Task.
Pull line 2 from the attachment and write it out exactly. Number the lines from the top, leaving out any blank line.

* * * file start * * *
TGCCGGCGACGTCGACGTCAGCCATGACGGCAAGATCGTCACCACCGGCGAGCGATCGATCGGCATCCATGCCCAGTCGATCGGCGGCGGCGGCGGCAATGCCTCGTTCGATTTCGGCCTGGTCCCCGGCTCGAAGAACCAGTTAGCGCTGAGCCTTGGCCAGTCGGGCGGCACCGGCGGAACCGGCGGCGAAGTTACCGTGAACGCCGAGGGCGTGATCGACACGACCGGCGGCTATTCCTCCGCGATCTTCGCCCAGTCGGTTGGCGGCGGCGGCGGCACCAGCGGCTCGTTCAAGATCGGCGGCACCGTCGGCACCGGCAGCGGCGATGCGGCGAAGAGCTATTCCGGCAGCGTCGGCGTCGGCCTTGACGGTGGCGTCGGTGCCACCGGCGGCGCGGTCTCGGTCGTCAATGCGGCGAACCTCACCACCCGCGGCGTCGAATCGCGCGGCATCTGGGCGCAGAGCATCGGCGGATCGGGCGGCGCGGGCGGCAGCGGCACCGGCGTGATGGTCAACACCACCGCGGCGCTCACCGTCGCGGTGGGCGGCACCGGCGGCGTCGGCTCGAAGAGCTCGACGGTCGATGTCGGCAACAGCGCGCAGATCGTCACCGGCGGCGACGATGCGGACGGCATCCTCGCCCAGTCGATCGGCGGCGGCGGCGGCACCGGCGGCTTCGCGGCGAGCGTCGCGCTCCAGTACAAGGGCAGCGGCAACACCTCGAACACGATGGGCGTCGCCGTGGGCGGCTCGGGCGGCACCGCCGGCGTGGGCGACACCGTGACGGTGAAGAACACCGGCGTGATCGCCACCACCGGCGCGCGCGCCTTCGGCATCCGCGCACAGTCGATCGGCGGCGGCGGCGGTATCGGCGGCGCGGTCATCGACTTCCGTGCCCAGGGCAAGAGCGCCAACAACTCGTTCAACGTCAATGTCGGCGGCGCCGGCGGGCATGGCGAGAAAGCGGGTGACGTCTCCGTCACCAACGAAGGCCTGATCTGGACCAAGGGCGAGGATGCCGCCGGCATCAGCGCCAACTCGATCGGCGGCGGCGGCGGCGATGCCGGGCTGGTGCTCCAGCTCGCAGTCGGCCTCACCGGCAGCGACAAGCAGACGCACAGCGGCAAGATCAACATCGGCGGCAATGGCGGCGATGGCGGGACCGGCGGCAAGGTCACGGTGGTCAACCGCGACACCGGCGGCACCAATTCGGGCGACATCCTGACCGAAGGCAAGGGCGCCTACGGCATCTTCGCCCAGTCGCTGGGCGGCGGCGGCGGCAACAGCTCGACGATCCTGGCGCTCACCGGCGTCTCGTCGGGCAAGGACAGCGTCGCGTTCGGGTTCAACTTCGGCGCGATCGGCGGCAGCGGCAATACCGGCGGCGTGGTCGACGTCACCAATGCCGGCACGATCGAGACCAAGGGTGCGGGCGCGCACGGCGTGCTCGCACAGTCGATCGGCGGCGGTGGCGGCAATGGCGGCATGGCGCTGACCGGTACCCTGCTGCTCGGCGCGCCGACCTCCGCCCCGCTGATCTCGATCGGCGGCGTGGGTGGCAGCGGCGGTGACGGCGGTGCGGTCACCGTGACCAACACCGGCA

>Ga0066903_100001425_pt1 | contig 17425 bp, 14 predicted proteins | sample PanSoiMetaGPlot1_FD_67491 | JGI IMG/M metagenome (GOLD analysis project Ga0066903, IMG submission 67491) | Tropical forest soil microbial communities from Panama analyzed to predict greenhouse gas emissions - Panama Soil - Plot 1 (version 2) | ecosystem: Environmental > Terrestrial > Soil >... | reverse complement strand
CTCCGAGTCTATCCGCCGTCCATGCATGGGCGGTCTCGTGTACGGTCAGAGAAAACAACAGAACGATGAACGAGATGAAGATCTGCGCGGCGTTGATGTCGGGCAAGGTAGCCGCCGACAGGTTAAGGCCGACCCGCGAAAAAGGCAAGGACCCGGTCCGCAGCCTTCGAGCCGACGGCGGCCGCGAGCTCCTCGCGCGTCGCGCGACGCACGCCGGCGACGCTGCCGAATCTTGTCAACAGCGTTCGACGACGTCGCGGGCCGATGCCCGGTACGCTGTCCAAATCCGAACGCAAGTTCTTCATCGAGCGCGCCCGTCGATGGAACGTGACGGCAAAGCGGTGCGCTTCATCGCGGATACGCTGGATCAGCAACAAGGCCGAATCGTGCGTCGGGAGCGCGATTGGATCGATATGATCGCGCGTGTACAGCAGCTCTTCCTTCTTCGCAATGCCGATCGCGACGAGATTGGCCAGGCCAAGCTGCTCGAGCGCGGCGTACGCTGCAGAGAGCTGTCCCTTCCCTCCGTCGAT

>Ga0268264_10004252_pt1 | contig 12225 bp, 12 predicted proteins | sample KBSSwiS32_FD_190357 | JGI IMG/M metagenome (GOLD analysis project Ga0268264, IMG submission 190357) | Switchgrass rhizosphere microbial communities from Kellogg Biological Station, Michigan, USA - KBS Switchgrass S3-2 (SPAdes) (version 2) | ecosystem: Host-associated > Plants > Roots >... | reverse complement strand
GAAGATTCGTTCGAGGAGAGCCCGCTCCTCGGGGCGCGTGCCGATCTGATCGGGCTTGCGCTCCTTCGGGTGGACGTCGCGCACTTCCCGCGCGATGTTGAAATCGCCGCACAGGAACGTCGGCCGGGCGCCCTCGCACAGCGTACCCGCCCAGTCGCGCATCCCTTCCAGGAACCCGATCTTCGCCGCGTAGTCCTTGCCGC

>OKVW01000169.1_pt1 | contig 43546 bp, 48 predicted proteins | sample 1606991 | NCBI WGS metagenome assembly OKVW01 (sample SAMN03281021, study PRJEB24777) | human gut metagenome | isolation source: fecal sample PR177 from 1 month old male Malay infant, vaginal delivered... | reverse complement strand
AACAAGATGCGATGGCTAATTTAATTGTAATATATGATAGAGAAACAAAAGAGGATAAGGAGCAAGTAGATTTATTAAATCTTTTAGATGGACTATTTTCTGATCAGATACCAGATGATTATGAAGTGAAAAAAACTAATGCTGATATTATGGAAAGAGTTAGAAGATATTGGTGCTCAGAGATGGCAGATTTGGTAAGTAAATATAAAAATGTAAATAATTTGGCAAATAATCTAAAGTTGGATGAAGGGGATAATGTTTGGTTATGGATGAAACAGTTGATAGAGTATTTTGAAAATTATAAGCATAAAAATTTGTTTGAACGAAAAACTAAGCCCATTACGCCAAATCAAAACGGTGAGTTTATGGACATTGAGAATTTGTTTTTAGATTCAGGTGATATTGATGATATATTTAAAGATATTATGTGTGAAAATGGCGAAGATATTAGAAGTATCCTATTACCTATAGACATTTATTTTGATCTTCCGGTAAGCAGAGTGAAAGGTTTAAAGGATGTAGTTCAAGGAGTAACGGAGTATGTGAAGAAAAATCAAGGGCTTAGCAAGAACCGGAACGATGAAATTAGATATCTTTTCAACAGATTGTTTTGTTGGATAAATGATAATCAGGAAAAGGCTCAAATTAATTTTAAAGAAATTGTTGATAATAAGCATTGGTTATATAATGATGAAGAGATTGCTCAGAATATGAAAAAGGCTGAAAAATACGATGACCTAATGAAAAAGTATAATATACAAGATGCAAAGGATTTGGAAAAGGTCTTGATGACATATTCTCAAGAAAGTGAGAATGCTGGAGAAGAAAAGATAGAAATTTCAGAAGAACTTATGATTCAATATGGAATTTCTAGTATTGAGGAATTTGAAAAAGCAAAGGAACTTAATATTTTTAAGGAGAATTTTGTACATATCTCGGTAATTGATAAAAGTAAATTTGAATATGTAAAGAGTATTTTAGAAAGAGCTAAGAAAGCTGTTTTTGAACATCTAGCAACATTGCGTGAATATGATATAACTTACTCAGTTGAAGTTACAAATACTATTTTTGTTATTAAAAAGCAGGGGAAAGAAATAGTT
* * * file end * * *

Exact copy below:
>Ga0066903_100001425_pt1 | contig 17425 bp, 14 predicted proteins | sample PanSoiMetaGPlot1_FD_67491 | JGI IMG/M metagenome (GOLD analysis project Ga0066903, IMG submission 67491) | Tropical forest soil microbial communities from Panama analyzed to predict greenhouse gas emissions - Panama Soil - Plot 1 (version 2) | ecosystem: Environmental > Terrestrial > Soil >... | reverse complement strand